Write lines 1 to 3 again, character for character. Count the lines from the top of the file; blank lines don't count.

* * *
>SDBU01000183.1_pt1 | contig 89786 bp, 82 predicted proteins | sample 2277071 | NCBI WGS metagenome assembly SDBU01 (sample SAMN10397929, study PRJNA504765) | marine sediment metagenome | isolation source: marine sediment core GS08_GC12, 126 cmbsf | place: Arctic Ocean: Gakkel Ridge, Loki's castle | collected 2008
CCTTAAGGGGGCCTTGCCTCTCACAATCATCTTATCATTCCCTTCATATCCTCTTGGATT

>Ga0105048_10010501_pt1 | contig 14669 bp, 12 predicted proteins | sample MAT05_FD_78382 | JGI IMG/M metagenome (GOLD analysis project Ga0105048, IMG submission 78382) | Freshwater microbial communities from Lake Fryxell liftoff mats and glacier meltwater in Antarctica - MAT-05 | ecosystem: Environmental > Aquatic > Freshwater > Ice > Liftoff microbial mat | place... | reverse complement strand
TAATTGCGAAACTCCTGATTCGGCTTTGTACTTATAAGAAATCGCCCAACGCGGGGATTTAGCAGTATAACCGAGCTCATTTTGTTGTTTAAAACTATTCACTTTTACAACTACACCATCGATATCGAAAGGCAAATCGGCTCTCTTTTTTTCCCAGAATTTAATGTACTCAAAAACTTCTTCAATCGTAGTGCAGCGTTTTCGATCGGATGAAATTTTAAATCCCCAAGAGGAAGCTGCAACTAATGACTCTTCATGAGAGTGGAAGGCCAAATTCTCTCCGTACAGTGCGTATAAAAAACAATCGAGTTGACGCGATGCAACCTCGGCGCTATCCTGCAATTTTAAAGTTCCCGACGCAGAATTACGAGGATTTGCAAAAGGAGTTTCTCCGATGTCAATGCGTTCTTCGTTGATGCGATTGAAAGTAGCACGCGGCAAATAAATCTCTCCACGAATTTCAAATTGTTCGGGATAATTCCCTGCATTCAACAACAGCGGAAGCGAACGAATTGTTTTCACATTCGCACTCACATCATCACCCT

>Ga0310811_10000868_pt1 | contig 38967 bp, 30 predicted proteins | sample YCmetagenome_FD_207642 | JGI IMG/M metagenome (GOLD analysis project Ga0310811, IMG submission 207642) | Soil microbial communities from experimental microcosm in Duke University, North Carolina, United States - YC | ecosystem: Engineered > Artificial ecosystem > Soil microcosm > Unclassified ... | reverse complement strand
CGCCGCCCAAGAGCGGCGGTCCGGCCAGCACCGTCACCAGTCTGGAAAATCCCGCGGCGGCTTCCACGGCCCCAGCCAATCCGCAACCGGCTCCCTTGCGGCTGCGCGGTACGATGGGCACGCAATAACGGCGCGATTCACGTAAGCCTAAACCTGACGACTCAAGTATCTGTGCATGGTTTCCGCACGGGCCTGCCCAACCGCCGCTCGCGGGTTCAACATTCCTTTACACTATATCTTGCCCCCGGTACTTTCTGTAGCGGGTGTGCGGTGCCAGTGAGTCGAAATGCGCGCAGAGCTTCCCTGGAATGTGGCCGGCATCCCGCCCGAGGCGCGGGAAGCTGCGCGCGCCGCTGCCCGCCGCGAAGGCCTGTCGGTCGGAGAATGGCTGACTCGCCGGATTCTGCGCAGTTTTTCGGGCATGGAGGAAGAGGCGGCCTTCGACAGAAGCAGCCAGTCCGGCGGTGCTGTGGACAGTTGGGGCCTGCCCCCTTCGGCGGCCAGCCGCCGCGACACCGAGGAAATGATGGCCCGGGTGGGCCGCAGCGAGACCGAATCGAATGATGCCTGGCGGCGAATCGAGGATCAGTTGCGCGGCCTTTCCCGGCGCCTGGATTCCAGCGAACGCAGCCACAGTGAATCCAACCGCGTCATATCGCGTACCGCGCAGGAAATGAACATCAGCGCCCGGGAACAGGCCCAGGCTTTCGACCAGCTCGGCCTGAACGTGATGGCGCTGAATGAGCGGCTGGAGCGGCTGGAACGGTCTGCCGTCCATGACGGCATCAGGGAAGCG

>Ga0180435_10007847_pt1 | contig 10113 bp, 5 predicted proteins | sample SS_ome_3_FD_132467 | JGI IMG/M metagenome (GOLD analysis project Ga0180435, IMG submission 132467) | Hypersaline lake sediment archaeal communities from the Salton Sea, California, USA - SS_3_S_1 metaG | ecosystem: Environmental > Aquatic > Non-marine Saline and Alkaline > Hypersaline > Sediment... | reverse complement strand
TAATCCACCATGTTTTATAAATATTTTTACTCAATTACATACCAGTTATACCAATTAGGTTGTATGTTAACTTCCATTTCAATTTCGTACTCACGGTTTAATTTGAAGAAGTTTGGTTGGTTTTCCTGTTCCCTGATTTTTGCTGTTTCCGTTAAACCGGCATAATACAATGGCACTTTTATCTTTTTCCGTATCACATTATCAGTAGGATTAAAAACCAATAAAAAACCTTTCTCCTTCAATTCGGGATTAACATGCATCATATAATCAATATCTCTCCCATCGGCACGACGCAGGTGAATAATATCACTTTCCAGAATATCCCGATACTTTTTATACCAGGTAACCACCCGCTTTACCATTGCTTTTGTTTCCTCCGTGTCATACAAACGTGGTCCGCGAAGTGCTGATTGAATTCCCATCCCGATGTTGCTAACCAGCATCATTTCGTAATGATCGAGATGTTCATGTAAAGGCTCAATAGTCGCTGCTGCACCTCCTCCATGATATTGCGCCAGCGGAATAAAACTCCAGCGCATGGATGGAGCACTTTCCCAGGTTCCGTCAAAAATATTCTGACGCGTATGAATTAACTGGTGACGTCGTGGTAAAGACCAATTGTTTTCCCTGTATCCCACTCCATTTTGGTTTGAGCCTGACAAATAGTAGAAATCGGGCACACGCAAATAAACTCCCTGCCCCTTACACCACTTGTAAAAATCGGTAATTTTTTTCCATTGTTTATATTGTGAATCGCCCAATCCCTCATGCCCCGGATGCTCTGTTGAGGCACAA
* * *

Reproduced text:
>SDBU01000183.1_pt1 | contig 89786 bp, 82 predicted proteins | sample 2277071 | NCBI WGS metagenome assembly SDBU01 (sample SAMN10397929, study PRJNA504765) | marine sediment metagenome | isolation source: marine sediment core GS08_GC12, 126 cmbsf | place: Arctic Ocean: Gakkel Ridge, Loki's castle | collected 2008
CCTTAAGGGGGCCTTGCCTCTCACAATCATCTTATCATTCCCTTCATATCCTCTTGGATT

>Ga0105048_10010501_pt1 | contig 14669 bp, 12 predicted proteins | sample MAT05_FD_78382 | JGI IMG/M metagenome (GOLD analysis project Ga0105048, IMG submission 78382) | Freshwater microbial communities from Lake Fryxell liftoff mats and glacier meltwater in Antarctica - MAT-05 | ecosystem: Environmental > Aquatic > Freshwater > Ice > Liftoff microbial mat | place... | reverse complement strand